Information released by the RAC and based on figures supplied by the Home Office show that 30 out of 42 police forces recorded a fall in the number of roads policing officers between 2014 and 2015 - collectively accounting for 352 fewer officers.
In Derbyshire, the force had 64 full time equivalent roads policing officers on March 31, 2015, down from 65 in the year ending March 31, 2014.
However, according to the stats, the force had 24 fewer roads policing officers in 2015 than it did in 2010.
Pete Williams, RAC head of external affairs, said: “Overall, these figures make for grim reading and are likely to be met with dismay by law-abiding motorists.
“While some of the numbers may be explained by organisational changes, such as officers taking on multiple roles and police forces working in partnership to tackle crime, the data still clearly shows that a majority of forces have seen a further fall in the number of officers whose primary responsibility is tackling crime on our roads.”
Enforcement of the law and the behaviour of other motorists were two major concerns flagged by motorists surveyed as part of the latest RAC Report on Motoring. Sixty-two per cent said there are not enough police on the roads to enforce existing laws, while 34 per cent listed drivers who use a phone without a hands-free kit as one of their top concerns.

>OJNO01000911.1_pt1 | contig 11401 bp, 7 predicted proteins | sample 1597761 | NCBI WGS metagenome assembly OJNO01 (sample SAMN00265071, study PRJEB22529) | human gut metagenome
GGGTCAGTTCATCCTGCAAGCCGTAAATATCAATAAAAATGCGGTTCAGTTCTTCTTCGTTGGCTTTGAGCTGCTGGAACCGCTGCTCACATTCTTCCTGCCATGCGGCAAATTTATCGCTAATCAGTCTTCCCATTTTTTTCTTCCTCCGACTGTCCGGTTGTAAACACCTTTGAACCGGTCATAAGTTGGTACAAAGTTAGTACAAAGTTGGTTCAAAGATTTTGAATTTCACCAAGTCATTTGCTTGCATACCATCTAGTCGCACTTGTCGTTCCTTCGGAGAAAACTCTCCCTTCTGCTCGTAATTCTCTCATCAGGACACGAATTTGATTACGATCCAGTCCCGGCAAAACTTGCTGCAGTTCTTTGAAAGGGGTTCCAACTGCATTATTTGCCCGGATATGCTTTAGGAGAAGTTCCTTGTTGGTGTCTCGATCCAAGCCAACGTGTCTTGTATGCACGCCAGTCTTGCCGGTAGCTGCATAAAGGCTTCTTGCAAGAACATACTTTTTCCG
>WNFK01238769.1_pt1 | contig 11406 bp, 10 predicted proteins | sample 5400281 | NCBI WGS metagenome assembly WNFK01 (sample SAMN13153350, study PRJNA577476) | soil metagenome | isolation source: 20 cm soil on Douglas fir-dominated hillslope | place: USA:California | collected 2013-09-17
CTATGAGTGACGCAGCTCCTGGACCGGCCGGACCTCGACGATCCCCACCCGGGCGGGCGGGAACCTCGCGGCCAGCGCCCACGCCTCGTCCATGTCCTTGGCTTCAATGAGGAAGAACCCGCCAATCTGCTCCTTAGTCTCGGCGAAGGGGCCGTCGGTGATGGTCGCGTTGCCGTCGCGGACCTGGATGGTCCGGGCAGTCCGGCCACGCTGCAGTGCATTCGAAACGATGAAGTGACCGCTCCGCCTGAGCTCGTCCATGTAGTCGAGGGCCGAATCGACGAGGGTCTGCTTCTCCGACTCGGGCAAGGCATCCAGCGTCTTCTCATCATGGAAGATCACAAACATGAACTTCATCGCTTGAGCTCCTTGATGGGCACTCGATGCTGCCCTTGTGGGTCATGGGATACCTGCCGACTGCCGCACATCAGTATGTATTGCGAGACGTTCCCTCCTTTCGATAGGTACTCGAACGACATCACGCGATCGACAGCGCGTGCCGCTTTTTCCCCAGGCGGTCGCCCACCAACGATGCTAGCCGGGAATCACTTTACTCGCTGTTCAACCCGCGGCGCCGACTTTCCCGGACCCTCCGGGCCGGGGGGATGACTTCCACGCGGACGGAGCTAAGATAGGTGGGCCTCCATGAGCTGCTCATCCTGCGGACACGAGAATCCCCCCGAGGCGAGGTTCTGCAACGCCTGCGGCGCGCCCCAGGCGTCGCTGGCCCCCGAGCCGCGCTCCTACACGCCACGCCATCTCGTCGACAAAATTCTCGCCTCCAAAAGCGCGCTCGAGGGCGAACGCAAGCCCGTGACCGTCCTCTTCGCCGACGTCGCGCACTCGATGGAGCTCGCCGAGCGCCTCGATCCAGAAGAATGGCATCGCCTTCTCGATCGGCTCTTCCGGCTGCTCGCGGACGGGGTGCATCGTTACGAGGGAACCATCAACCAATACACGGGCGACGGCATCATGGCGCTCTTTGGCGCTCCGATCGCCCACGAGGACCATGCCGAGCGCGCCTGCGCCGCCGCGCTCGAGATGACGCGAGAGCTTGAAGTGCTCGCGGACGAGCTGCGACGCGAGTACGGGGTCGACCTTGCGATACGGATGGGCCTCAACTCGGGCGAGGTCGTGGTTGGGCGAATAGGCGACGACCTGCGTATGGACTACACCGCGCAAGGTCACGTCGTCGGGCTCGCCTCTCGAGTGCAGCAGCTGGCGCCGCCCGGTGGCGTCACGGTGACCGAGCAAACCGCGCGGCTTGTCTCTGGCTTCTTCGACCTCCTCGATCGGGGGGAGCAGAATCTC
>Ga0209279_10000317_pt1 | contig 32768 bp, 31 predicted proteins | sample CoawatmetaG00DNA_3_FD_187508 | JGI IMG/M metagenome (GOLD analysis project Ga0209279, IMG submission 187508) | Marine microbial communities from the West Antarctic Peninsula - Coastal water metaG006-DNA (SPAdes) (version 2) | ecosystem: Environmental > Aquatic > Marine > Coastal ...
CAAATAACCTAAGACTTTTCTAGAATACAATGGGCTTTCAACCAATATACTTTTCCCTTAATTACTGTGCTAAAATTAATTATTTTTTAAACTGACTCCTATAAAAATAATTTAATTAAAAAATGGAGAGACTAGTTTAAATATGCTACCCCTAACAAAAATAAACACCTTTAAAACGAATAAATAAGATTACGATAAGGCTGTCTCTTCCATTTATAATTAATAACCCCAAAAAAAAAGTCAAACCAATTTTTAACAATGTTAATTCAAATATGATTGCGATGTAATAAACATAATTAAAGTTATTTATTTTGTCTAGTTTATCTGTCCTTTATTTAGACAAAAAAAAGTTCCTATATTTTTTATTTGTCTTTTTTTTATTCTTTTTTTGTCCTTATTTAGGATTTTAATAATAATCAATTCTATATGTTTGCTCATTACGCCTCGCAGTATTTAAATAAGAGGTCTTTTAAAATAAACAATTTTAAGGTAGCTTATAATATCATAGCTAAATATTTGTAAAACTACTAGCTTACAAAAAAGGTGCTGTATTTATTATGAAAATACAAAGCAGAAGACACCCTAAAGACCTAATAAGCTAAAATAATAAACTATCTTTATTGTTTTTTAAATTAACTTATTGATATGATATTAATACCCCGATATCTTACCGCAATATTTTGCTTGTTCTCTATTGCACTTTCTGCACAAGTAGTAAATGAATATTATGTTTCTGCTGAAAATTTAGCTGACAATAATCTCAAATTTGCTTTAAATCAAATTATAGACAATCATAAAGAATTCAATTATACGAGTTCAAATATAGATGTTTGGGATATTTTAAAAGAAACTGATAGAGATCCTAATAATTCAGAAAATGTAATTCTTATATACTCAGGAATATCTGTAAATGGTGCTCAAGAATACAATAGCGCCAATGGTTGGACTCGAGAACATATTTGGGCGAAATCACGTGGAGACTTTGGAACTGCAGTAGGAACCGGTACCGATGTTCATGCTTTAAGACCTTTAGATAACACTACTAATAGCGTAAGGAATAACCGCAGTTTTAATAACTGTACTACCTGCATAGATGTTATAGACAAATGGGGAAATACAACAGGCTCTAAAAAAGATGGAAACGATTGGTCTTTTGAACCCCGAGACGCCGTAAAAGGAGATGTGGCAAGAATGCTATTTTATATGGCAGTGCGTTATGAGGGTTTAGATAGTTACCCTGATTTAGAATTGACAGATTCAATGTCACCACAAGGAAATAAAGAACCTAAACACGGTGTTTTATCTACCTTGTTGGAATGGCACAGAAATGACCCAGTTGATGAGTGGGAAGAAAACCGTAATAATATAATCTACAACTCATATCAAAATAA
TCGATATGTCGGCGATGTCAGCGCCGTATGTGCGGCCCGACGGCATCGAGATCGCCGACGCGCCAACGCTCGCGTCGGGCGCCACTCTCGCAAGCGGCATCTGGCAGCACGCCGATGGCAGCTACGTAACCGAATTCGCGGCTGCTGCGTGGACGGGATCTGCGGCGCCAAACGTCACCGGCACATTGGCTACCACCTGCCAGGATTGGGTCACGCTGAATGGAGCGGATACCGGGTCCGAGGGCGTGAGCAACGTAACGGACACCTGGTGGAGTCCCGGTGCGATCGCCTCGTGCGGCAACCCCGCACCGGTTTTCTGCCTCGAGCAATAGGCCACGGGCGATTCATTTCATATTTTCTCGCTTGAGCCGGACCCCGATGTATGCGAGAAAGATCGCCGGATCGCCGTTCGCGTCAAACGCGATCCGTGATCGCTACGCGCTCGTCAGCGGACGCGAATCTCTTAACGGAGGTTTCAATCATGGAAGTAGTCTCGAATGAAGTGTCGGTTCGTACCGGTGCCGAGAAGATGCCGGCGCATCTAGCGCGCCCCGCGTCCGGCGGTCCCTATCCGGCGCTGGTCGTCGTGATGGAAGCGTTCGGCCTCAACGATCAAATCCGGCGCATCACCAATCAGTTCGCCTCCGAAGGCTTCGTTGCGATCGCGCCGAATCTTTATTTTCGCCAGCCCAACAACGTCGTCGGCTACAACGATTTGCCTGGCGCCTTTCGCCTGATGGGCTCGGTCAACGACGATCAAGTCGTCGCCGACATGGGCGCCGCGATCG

Mr Williams added: “We are acutely aware that the police are doing their best to manage challenging budgets and scant resouce, however the sustained reduction in roads policing officers is at odds with the consistent number of serious motoring offences being committed and the concerns already expressed by motorists around the lack of visible police presence on our roads.
“The RAC believes the motoring public deserves honesty from the government aorund whether there are enough resources in place to apply the law and cut down on illegal driving behaviour, some of which undoubtedly puts innocent lives at risk.”